SAN DIEGO (ChurchMilitant.com) - Catholic apologist Tim Staples has reiterated his support for controversial Vatican II claims about Islam, clarifying explicitly that Allah and the Holy Trinity refer to the same God.
Church Militant asked Staples if his position could be summed up in the proposition: "The Allah of the Koran is the Holy Trinity of Christians."
Staples responded: "I don't think you yet understand the position of the Catholic Church. Even though it is true that 'Allah' and the Blessed Trinity are each referring to the same God."
"You seem to want to imply by that, that unless you accept the truth of the Trinity, you are talking about another God. That is not true," he explained.
The theological postulate that "Islam's God is also the same God as worshipped by Catholics," as British theologian and academic Gavin D'Costa phrases it, appears for the first time in Catholic teaching in Vatican II in Nostra Aetate 3 and Lumen Gentium 16.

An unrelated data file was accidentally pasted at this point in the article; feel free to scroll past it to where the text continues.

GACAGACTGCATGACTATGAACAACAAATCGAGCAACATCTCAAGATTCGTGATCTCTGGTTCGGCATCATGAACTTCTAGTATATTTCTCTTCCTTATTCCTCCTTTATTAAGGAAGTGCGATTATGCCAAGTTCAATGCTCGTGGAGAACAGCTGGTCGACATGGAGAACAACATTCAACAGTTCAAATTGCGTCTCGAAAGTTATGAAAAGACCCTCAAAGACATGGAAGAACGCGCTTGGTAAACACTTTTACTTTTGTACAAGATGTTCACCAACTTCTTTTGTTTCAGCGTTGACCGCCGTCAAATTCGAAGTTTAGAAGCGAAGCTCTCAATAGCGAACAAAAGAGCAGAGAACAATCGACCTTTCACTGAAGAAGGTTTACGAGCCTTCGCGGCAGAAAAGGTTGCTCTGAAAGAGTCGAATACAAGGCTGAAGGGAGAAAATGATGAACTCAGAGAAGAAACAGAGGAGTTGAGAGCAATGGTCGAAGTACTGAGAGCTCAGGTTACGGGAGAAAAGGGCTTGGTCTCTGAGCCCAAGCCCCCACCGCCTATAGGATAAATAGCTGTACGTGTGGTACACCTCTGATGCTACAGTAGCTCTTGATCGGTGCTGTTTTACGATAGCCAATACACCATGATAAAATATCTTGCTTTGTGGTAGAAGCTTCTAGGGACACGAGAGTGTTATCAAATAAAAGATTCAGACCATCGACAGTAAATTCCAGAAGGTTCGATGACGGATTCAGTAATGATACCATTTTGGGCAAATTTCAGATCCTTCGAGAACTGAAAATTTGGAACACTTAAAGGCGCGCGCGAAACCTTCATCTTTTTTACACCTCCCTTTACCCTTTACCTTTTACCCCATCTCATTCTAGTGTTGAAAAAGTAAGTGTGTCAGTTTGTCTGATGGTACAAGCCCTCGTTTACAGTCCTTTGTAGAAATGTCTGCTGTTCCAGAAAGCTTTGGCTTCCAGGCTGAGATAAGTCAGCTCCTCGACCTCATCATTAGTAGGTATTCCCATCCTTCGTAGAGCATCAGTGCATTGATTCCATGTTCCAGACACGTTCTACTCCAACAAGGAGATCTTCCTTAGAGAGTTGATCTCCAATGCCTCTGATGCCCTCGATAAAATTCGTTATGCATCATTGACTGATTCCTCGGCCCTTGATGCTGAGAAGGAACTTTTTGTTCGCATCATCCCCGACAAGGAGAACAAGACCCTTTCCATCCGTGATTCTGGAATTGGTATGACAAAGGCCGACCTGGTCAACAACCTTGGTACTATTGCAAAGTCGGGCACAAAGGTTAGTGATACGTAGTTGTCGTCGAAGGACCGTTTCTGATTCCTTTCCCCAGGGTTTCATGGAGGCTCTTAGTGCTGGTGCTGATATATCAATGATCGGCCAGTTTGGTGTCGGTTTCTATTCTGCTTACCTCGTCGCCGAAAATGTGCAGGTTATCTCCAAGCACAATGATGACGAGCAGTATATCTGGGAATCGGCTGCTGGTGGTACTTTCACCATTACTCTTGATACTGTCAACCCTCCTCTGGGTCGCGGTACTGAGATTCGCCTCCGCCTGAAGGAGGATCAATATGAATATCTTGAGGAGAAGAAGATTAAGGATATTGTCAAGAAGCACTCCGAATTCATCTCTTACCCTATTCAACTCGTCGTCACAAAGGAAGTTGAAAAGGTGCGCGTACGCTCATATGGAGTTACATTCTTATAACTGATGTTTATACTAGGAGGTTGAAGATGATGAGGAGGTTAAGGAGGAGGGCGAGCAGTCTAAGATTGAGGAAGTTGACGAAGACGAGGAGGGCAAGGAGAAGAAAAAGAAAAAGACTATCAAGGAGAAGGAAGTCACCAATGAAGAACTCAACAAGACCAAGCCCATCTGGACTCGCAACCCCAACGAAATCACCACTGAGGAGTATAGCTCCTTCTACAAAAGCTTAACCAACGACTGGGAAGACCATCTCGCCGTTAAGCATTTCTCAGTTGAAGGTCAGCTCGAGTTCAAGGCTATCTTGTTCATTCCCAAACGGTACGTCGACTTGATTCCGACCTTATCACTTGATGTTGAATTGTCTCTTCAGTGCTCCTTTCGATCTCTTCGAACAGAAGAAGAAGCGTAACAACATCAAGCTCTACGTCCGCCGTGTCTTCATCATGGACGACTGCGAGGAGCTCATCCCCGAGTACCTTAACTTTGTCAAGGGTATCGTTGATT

Robert Spencer, author of 21 books on Islam, noted he had no difficulty with Staples' claim that the Vatican II statement that God's plan of salvation includes Muslims meant "only that God desires them to be saved" and "no Christian could possibly disagree with that."
However, "many observers have noted that Vatican II maintains a posture of studied ambiguity, making statements that were intentionally vague and can be taken in any number of ways," Spencer explained.
"I have spoken to many Catholic groups and always encountered Catholics who believed that it was wrong to oppose even jihad violence and Sharia-based oppression of women and others because the Church taught that we worshiped the same God," he continued, adding: